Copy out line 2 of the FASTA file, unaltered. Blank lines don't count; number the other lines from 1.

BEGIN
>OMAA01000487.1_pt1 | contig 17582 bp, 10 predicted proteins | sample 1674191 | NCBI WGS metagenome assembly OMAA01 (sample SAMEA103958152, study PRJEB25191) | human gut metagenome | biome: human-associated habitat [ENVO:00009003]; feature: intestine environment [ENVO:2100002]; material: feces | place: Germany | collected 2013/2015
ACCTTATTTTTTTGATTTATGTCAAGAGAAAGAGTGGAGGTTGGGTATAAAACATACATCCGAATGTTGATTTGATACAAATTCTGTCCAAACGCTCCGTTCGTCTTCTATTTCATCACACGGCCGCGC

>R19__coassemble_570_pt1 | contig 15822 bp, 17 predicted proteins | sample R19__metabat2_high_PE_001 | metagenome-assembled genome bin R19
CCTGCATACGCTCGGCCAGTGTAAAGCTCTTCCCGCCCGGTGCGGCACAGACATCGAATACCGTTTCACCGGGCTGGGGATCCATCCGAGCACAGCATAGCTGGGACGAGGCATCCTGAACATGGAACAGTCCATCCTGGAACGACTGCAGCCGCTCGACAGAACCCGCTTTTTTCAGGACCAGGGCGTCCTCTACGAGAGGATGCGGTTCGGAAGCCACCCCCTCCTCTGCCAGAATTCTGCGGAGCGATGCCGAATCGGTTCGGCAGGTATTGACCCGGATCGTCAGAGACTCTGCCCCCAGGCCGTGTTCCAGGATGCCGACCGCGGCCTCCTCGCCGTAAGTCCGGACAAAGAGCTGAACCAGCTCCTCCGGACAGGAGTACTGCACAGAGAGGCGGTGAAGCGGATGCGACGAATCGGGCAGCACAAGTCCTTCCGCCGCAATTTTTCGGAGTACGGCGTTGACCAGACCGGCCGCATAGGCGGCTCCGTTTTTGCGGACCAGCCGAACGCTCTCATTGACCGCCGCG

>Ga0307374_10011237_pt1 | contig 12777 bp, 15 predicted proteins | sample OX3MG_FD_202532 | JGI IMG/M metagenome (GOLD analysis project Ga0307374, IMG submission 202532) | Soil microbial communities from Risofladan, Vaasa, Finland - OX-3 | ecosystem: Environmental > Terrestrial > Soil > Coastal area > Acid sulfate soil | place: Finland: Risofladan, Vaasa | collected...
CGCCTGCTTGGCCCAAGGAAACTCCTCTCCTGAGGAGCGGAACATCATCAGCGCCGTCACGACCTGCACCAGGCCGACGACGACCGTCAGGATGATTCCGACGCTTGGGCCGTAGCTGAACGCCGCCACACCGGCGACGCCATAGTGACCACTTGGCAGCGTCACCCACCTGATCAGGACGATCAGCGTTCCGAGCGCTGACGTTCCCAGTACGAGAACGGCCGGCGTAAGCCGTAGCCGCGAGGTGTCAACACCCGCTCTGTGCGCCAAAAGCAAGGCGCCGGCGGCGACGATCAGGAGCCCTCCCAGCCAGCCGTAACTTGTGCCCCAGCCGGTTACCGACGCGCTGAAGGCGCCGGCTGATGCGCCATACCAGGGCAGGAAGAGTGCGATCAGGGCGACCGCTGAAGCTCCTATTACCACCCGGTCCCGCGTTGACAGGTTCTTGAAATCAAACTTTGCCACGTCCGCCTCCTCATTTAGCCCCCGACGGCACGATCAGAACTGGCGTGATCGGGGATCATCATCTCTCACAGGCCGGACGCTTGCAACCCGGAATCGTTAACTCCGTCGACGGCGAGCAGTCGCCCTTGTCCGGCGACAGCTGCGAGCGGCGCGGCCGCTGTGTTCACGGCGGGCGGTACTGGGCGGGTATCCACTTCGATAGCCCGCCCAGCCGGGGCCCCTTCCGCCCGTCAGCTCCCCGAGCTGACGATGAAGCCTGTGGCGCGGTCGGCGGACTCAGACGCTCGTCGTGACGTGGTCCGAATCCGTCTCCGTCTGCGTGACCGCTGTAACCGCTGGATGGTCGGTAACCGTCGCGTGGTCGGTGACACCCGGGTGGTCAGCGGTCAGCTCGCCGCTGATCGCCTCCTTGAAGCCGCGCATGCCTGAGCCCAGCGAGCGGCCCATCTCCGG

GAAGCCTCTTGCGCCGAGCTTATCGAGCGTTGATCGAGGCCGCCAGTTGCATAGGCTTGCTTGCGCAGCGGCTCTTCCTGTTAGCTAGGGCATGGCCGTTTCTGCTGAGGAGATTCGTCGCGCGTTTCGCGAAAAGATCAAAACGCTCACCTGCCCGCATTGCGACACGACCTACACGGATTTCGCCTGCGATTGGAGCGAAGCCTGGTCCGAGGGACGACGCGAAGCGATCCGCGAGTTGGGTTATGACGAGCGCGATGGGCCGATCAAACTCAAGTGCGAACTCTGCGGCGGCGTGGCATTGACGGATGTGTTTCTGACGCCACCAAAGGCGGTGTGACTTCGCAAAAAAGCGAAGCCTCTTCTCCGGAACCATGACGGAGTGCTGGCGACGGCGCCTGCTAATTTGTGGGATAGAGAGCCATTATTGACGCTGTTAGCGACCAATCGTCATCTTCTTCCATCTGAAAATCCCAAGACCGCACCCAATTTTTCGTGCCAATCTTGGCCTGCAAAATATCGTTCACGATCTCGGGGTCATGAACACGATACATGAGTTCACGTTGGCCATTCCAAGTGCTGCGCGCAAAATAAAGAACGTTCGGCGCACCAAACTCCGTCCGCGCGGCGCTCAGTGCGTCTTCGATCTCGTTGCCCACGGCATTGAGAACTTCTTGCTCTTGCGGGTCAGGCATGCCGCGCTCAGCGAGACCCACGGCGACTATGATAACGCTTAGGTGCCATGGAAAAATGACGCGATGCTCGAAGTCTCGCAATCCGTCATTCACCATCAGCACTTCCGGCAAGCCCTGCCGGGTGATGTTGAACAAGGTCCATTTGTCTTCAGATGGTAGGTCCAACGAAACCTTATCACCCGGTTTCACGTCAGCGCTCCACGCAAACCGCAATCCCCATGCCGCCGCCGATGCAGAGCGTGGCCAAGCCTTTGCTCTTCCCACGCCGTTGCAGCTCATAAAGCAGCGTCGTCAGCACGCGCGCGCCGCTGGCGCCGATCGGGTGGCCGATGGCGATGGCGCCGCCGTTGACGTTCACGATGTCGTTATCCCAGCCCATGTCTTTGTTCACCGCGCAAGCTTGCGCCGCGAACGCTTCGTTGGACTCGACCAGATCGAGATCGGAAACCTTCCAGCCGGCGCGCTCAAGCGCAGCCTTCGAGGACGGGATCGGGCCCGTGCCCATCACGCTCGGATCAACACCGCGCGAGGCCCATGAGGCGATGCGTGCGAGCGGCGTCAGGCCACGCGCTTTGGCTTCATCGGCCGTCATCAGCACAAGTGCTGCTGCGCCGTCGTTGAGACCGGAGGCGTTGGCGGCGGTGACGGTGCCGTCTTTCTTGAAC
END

ACCTTATTTTTTTGATTTATGTCAAGAGAAAGAGTGGAGGTTGGGTATAAAACATACATCCGAATGTTGATTTGATACAAATTCTGTCCAAACGCTCCGTTCGTCTTCTATTTCATCACACGGCCGCGC